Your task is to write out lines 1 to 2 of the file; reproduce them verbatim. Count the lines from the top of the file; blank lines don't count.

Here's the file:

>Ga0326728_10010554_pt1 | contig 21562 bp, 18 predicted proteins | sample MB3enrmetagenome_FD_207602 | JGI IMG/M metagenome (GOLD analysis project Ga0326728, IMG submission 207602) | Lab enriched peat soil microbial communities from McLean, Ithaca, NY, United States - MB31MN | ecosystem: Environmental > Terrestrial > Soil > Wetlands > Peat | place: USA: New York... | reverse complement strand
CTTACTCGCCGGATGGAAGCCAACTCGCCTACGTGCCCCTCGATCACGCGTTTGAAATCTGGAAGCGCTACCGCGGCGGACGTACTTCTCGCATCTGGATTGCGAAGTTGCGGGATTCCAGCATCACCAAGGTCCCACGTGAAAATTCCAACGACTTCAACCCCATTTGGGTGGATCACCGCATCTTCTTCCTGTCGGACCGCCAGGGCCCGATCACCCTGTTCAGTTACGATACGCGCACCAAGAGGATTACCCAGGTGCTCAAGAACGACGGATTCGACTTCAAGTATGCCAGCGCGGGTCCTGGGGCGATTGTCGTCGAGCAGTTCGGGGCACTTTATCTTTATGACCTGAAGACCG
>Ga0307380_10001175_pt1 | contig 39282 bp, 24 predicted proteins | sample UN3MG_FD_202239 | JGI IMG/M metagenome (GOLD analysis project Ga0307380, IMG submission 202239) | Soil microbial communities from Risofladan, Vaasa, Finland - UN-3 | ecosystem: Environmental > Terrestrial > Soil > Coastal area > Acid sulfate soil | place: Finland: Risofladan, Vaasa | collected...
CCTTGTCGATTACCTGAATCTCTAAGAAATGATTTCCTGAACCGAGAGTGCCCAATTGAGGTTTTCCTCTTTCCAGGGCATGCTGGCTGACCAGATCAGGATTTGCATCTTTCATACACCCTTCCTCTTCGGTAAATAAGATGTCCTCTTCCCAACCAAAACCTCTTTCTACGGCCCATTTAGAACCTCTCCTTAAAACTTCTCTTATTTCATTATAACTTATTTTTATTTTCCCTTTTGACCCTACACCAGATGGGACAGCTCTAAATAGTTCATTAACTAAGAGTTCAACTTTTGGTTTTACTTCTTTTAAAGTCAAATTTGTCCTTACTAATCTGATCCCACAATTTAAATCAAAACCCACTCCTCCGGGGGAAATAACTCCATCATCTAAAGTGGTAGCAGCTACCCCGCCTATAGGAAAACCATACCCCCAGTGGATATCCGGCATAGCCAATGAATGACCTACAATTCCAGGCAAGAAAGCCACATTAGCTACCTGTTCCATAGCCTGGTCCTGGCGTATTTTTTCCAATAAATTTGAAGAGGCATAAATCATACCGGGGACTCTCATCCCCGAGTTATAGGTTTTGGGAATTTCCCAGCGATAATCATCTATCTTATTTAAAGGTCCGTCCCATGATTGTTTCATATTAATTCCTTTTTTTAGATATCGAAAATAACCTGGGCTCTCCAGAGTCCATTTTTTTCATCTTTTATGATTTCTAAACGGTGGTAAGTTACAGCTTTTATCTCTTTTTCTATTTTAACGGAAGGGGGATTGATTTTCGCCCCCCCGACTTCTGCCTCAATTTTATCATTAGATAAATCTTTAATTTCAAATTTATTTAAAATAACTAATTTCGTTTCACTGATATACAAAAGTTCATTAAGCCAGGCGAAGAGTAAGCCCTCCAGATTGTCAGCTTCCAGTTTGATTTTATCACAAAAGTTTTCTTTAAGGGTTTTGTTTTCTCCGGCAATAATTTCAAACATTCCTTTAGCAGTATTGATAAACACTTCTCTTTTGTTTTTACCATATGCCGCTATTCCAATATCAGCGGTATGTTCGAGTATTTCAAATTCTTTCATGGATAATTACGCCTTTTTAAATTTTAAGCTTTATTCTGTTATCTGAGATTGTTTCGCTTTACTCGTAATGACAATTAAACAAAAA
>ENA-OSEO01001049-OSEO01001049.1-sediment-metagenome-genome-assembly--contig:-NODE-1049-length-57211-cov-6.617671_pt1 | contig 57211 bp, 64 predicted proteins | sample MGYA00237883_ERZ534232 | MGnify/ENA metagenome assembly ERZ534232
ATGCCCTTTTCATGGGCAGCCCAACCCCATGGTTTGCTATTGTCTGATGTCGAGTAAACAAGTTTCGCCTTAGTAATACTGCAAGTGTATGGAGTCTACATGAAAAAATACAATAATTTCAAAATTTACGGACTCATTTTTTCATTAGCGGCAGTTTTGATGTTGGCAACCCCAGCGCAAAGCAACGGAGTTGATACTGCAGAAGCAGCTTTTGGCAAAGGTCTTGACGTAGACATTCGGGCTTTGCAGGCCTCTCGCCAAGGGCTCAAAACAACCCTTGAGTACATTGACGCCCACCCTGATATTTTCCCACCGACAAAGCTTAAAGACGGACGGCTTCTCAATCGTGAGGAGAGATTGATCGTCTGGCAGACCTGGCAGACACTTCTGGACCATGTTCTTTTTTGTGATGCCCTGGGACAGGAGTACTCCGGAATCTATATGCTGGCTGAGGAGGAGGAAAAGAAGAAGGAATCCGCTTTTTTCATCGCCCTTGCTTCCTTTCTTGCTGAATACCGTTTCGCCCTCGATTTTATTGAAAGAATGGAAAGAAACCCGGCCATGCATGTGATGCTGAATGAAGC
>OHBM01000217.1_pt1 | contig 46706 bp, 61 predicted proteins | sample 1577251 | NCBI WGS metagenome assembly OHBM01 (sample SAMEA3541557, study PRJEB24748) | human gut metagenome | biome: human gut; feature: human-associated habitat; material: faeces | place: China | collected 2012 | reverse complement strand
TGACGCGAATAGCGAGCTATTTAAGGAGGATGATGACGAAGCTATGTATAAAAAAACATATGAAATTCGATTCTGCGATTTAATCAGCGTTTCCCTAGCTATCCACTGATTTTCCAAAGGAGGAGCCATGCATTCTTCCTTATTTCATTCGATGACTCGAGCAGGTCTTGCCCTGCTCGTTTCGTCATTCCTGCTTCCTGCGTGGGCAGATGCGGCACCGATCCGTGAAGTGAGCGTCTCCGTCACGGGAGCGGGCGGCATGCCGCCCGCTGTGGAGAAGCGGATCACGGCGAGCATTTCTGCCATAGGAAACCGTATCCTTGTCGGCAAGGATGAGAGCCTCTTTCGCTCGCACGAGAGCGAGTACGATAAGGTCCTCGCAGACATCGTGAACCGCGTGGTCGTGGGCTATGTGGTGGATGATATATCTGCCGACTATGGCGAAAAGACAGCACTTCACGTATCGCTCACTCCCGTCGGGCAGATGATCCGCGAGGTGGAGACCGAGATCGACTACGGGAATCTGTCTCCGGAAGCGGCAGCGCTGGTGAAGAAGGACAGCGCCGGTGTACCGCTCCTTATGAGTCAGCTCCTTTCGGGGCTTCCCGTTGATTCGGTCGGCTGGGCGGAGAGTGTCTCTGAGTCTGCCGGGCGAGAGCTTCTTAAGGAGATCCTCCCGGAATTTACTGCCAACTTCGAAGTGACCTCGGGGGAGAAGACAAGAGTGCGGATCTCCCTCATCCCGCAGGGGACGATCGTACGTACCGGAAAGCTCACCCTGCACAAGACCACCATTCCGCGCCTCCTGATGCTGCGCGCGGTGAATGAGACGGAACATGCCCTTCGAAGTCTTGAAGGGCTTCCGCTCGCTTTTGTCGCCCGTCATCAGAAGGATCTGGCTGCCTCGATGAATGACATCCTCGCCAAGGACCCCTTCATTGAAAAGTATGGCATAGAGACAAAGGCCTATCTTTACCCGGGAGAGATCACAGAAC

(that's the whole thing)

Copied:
>Ga0326728_10010554_pt1 | contig 21562 bp, 18 predicted proteins | sample MB3enrmetagenome_FD_207602 | JGI IMG/M metagenome (GOLD analysis project Ga0326728, IMG submission 207602) | Lab enriched peat soil microbial communities from McLean, Ithaca, NY, United States - MB31MN | ecosystem: Environmental > Terrestrial > Soil > Wetlands > Peat | place: USA: New York... | reverse complement strand
CTTACTCGCCGGATGGAAGCCAACTCGCCTACGTGCCCCTCGATCACGCGTTTGAAATCTGGAAGCGCTACCGCGGCGGACGTACTTCTCGCATCTGGATTGCGAAGTTGCGGGATTCCAGCATCACCAAGGTCCCACGTGAAAATTCCAACGACTTCAACCCCATTTGGGTGGATCACCGCATCTTCTTCCTGTCGGACCGCCAGGGCCCGATCACCCTGTTCAGTTACGATACGCGCACCAAGAGGATTACCCAGGTGCTCAAGAACGACGGATTCGACTTCAAGTATGCCAGCGCGGGTCCTGGGGCGATTGTCGTCGAGCAGTTCGGGGCACTTTATCTTTATGACCTGAAGACCG